But what’s more important is that Super Nintendo World is doing something no other park area has done before: with Mario Kart, you can be extremely interactive: The most interactive ride in the area is Bowser’s Challenge, the main attraction.

Kart Mario: There are difficulties, including technical ones, in Bowser’s Challenge. That is not uncommon; It sometimes makes the already-lengthy lines almost unbearable, but I recall similar issues and delays in the early stages of Harry Potter and the Forbidden Journey at Universal Orlando.

Whenever we first fell in line, we were there for TWO Entire HOURS and simply figured out how to get partially through. That was generally in light of the fact that the ride continued to break. We decided to leave the line to get some food because we were starving and didn’t know when the ride would be fixed.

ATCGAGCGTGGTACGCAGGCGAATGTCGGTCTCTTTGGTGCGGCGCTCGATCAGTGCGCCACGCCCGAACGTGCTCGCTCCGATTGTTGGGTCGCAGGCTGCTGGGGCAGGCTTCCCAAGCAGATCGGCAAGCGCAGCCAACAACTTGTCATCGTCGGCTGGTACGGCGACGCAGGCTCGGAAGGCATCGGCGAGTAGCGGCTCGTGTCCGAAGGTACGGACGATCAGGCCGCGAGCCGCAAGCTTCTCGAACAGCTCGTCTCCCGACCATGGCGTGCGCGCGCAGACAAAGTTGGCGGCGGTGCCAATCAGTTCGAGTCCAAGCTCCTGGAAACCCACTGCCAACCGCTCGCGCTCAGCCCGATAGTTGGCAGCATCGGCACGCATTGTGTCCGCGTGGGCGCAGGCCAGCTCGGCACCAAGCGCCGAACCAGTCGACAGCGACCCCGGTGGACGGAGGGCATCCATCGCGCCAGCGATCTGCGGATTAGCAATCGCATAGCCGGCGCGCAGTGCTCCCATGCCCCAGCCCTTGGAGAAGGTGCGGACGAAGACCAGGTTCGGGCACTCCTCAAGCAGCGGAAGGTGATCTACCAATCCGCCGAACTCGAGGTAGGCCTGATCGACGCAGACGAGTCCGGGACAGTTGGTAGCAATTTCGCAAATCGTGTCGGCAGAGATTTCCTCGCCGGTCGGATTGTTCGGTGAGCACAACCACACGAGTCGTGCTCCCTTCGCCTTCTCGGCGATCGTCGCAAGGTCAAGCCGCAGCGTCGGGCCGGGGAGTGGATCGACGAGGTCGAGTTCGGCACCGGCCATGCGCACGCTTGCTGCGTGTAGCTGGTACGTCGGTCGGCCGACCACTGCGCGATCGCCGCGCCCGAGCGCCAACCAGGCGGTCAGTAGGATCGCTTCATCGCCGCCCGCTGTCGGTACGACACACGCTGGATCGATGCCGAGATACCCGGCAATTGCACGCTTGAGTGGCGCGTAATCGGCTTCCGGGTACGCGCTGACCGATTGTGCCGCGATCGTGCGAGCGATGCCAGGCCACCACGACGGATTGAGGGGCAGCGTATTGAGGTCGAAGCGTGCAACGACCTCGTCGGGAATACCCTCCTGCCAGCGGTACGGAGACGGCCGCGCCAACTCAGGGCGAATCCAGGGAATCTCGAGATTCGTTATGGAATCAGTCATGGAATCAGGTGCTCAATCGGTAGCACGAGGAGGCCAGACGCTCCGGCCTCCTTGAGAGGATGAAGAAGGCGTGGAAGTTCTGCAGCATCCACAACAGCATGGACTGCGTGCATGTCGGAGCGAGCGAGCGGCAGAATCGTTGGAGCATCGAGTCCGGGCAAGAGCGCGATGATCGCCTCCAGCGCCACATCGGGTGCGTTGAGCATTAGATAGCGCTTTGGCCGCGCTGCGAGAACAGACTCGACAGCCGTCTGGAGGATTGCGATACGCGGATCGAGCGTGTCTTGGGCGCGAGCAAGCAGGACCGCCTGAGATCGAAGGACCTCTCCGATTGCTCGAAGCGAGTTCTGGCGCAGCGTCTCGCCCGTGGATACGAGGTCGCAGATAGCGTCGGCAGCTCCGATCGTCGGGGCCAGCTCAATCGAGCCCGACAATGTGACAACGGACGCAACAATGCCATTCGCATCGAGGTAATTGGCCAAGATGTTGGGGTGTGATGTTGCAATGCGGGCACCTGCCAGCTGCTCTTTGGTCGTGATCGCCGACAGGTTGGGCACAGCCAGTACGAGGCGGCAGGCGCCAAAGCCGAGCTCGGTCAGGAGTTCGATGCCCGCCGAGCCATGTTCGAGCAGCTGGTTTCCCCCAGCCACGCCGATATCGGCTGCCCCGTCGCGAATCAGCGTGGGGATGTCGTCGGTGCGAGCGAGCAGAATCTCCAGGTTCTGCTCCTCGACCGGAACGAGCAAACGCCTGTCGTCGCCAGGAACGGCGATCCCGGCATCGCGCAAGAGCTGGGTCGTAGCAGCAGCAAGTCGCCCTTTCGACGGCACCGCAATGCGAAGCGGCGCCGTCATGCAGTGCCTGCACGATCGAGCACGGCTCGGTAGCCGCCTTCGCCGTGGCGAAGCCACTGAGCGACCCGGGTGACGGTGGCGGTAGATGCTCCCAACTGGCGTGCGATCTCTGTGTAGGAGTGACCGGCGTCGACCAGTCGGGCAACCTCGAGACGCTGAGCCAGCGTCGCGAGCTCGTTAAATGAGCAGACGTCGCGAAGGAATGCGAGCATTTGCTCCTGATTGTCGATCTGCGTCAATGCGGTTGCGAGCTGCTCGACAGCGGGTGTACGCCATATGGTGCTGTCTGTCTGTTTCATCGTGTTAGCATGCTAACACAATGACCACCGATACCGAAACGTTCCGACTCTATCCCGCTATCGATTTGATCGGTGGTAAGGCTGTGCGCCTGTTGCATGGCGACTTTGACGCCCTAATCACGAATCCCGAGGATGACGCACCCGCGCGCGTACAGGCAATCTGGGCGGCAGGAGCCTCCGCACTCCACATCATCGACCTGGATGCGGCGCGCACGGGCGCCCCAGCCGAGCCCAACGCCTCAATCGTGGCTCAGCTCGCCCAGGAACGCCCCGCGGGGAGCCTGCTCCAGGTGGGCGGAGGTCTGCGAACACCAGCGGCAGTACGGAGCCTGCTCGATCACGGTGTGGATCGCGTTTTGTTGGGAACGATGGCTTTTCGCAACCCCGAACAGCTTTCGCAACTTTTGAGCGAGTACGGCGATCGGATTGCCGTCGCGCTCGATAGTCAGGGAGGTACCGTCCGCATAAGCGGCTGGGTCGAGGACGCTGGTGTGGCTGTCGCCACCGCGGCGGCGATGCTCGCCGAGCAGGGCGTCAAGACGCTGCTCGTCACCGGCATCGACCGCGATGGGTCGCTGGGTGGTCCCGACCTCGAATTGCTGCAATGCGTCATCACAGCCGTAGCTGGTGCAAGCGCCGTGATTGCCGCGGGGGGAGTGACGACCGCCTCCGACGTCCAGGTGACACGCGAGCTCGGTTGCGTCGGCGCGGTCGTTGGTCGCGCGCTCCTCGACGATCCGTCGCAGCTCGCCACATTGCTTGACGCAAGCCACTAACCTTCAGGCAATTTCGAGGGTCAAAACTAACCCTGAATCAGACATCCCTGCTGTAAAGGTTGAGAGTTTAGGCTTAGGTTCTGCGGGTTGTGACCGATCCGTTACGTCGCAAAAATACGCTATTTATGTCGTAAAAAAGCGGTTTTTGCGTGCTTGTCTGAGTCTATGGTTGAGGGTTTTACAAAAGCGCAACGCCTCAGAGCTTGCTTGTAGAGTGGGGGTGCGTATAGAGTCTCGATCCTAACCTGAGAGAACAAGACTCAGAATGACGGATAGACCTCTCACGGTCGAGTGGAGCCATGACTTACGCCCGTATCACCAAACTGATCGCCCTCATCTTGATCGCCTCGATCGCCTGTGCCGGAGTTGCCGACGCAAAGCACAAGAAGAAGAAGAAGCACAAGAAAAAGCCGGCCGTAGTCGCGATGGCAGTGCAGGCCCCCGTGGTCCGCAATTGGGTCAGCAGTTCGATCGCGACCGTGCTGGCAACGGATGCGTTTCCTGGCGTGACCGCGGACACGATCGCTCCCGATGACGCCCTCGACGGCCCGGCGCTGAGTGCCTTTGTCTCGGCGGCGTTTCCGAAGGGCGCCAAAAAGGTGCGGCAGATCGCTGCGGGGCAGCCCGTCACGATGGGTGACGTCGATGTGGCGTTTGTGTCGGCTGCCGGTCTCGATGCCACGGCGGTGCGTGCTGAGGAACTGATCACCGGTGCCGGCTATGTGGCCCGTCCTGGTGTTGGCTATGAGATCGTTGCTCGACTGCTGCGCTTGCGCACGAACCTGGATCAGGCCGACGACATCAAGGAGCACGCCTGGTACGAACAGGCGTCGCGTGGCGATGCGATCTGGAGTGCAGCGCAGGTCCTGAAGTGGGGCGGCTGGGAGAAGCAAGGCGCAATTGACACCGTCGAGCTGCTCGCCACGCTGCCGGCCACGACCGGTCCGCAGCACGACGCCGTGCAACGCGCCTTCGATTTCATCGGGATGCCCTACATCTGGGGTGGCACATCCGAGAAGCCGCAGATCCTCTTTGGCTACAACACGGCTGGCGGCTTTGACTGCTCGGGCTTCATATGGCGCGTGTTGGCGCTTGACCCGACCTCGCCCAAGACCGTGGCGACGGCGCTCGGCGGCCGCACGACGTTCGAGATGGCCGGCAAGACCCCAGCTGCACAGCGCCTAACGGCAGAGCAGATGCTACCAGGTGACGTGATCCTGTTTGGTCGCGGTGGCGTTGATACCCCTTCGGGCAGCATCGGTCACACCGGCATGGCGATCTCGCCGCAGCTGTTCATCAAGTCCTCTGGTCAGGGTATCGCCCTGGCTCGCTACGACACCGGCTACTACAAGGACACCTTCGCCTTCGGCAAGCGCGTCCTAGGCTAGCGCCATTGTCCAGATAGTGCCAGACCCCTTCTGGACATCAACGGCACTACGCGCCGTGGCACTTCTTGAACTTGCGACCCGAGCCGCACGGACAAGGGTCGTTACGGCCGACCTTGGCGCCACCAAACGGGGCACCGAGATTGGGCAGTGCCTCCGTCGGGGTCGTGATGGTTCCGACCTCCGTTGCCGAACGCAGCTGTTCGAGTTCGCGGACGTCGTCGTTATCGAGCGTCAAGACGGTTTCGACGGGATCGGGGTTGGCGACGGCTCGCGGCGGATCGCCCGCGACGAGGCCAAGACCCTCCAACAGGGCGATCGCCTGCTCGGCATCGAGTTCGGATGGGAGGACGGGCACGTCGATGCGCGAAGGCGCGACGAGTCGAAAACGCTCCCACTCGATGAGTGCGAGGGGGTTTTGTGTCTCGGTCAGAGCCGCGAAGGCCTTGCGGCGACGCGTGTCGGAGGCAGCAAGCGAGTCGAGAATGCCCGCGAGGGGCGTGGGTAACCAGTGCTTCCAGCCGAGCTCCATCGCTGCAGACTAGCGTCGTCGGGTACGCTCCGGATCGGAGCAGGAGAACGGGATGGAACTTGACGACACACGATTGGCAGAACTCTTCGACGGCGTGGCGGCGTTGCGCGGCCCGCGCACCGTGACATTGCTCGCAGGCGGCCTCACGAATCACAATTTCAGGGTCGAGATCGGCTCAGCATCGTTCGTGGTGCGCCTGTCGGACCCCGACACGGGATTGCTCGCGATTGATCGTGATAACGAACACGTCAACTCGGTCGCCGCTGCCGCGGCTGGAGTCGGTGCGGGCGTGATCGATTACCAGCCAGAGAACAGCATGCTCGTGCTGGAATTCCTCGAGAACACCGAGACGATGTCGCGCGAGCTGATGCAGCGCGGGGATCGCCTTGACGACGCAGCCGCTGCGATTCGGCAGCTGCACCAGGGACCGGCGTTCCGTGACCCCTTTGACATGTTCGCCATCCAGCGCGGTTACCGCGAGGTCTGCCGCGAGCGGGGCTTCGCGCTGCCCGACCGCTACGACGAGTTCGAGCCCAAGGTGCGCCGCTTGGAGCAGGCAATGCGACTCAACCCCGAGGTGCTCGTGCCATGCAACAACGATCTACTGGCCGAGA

The ride broke again as soon as we got there, and we were given one-time express passes and told to come back later. It also doesn’t help that Universal Hollywood Studios usually doesn’t have a line for Express Passes for new attractions. Fortunately, because we were there for a media visit, a publicist was able to get us to the beginning of the line. However, the ride broke again as soon as we got there, so we were given one-time express passes and told to come back later.

Therefore, I am establishing your expectations here. Due to the sheer volume of visitors and some hiccups, you will spend most of your time waiting in line, no matter what day of the week you visit. That doesn’t just apply to Mario Kart: Bowser’s Challenge, in addition to the “key” attractions and mini-challenges (more on those in a moment).